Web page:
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Epigenetic Regulation of Neurogenesis

Dr. Hongjun Song, University of Pennsylvania (formerly Johns Hopkins University)
Dr. Guo-li Ming, University of Pennsylvania (formerly Johns Hopkins University)
Drs. Peng Jin & Hao Wu, Emory University
Dr. Chuan He, University of Chicago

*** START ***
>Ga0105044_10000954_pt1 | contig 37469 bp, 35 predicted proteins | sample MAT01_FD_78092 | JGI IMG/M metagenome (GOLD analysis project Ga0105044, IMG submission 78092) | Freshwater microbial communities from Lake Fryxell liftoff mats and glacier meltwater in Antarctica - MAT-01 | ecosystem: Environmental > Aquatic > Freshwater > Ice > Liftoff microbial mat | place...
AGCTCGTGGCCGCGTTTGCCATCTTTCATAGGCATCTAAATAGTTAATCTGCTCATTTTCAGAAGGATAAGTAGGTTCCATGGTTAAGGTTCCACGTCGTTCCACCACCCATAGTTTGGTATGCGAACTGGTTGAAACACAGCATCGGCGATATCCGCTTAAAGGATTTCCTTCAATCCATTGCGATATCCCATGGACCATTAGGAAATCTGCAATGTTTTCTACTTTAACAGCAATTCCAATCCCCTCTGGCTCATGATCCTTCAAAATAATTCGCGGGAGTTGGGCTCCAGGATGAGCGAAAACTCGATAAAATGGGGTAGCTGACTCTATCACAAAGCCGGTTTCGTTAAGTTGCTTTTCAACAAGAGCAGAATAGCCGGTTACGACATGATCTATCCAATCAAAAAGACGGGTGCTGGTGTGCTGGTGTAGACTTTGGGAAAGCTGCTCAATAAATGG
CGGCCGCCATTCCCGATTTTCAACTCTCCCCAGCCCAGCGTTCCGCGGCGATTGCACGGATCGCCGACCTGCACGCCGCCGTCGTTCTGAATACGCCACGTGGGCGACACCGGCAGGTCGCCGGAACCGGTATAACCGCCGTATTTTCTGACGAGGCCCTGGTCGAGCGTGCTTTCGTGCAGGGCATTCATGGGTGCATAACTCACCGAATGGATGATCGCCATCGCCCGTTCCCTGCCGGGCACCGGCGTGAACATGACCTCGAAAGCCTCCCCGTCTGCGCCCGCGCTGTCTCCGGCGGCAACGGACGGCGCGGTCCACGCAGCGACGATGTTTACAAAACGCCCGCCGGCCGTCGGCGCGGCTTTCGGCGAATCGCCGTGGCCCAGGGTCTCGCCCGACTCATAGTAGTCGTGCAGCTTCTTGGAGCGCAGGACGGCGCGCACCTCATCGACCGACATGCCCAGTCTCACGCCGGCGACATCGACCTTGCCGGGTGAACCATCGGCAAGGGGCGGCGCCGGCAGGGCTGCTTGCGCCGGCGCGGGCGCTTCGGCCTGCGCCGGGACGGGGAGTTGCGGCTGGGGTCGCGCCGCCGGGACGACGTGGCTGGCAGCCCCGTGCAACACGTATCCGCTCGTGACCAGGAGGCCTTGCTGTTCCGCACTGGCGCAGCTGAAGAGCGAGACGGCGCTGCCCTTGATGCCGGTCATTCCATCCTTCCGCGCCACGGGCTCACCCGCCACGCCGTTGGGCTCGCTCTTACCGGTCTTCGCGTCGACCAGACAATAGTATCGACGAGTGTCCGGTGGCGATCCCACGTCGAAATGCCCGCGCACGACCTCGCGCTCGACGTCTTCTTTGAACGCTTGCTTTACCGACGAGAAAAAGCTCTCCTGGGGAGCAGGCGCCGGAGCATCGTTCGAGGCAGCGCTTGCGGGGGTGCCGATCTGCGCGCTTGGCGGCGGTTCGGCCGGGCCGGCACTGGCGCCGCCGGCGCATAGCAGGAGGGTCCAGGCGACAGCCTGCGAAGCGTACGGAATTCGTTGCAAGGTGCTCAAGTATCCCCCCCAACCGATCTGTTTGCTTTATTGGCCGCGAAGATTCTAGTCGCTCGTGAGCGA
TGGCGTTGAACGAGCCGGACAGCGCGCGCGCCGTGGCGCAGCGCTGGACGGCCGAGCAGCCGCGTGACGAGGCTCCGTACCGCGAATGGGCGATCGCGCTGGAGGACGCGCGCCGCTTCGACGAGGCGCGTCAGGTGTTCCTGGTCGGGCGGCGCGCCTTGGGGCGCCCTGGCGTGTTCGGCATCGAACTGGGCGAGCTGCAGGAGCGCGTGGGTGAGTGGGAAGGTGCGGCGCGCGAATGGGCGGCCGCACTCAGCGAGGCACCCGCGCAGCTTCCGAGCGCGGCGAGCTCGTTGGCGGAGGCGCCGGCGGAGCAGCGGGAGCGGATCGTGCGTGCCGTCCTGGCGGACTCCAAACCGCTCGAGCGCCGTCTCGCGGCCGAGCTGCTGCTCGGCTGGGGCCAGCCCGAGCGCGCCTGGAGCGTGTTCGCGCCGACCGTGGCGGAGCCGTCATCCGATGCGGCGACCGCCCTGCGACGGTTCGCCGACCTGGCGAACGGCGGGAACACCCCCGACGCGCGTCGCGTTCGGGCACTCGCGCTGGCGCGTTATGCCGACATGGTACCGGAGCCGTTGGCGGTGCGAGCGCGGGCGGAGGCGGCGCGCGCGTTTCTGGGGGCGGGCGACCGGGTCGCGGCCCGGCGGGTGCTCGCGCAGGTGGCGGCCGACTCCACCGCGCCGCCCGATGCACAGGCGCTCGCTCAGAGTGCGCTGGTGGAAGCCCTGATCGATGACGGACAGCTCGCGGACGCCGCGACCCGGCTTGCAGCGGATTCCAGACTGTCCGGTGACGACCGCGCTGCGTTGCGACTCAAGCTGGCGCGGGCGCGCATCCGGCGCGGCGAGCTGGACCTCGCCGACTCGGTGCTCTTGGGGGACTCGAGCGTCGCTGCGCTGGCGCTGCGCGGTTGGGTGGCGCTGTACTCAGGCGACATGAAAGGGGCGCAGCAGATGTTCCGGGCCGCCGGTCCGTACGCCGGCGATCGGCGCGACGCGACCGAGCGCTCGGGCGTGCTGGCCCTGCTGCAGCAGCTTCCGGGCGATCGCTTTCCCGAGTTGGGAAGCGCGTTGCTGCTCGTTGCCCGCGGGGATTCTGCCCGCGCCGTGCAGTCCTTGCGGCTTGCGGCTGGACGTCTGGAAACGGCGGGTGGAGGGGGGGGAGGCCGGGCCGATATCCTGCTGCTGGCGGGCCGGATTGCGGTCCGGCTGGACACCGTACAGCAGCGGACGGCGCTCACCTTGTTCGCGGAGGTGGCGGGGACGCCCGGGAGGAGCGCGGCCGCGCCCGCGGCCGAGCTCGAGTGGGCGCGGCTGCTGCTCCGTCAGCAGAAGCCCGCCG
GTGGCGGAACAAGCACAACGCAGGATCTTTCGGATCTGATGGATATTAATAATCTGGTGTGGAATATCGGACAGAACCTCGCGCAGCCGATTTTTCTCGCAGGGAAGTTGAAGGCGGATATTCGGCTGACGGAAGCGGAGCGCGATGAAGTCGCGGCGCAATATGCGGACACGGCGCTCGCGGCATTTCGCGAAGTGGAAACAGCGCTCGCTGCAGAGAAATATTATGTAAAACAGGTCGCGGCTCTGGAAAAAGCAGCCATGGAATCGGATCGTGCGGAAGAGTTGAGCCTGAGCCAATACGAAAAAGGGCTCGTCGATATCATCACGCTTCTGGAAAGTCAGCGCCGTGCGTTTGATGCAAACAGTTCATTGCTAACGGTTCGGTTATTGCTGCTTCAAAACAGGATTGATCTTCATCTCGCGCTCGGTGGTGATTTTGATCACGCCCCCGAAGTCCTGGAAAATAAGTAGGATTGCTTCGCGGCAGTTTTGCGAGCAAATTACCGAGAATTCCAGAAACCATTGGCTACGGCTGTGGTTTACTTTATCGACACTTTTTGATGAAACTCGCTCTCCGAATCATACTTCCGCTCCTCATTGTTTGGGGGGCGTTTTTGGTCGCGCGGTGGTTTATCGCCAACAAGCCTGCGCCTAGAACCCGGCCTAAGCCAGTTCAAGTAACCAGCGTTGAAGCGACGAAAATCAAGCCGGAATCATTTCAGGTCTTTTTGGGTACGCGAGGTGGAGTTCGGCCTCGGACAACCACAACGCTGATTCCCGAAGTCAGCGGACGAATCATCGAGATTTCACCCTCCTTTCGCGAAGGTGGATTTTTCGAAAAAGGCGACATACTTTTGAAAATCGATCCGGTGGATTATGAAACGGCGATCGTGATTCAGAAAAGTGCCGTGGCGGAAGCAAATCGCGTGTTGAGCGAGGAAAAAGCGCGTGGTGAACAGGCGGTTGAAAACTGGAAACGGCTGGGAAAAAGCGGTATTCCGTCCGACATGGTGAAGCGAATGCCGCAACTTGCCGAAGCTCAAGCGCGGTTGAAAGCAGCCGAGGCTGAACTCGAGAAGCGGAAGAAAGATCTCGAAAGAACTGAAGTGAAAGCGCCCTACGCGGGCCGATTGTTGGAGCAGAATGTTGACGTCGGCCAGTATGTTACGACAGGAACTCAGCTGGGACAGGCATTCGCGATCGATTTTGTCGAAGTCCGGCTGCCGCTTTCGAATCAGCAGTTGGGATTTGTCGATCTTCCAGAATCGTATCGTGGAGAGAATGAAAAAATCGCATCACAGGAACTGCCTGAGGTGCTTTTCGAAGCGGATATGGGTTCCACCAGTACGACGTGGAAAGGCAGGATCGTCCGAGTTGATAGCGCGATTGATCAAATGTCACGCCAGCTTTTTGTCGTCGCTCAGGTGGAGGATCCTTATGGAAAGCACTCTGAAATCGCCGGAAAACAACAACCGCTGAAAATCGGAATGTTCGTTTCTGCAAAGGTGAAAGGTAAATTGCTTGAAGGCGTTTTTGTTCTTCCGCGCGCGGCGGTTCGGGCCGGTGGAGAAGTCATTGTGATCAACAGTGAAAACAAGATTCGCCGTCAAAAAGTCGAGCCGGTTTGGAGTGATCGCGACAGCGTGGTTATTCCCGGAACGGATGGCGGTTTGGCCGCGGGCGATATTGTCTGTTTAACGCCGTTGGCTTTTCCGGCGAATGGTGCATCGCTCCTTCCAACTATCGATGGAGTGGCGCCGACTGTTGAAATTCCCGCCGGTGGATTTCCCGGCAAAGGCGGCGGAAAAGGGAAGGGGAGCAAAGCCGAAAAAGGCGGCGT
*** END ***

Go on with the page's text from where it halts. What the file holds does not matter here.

Development of the central nervous system requires orchestrated interactions among several regulatory elements that determine the fate, properties, and functions of cells at any given time, ultimately leading to complex neural networks that control our most basic behaviors and complex cognitive processes. As an intermediate regulatory domain between DNA sequences and gene expression, epigenetic mechanisms can exert considerable influence on brain development on a scale that we are only beginning to appreciate. One major advance in the field of epigenetics in recent years is the discovery of novel modifications of genomic DNA, such as 5-hydroxymethylcytosine (5hmC), and molecular pathways to install, remove, and interpret these modifications, which are highly enriched in the nervous system and are dynamically regulated by neuronal activity under physiological and pathological conditions. The overarching goal of this P01 is to take a systematic approach to understand how global and specific changes in the epigenome and transcriptome regulate stem cell behavior, neuronal development, and neuronal integration using hippocampal neurogenesis as a model system. Hippocampal neurogenesis is a constitutive phenomenon in the adult mammalian brain and is a well-established model for neural development that is comprised of defined stages, which originate with neural stem cell activation and result in the maturation and integration of a single neuronal subtype in an anatomically restricted region of the brain. This phenomenon also represents striking structural plasticity and has been shown to contribute to critical brain functions, whereas its dysregulation has been implicated in various neurological and degenerative disorders. Characterization of neurogenic processes in the hippocampus may eventually inform cell transplantation-based therapeutic strategies to repair the central nervous system after stroke, injury, or neurological disorders. Integrating results from adult hippocampal neurogenesis in rodents with human induced pluripotent stem cell (iPSC)-based models will allow for the identification of fundamental epigenetic principles governing neural development at the molecular, cellular, and systems levels. Our team includes experts in epigenetics, hippocampal neurogenesis, rodent stem cell biology, human iPSCs, chemical biology, high-throughput sequencing, bioinformatics, electrophysiology, and transplantation. Successful completion of this NIND supported Program Project (P01 NS097206) will guide future investigations into the role of dysregulated DNA modifications in neurodevelopmental disorders and facilitate the development of new technological approaches to identify epigenetic marks with high resolution.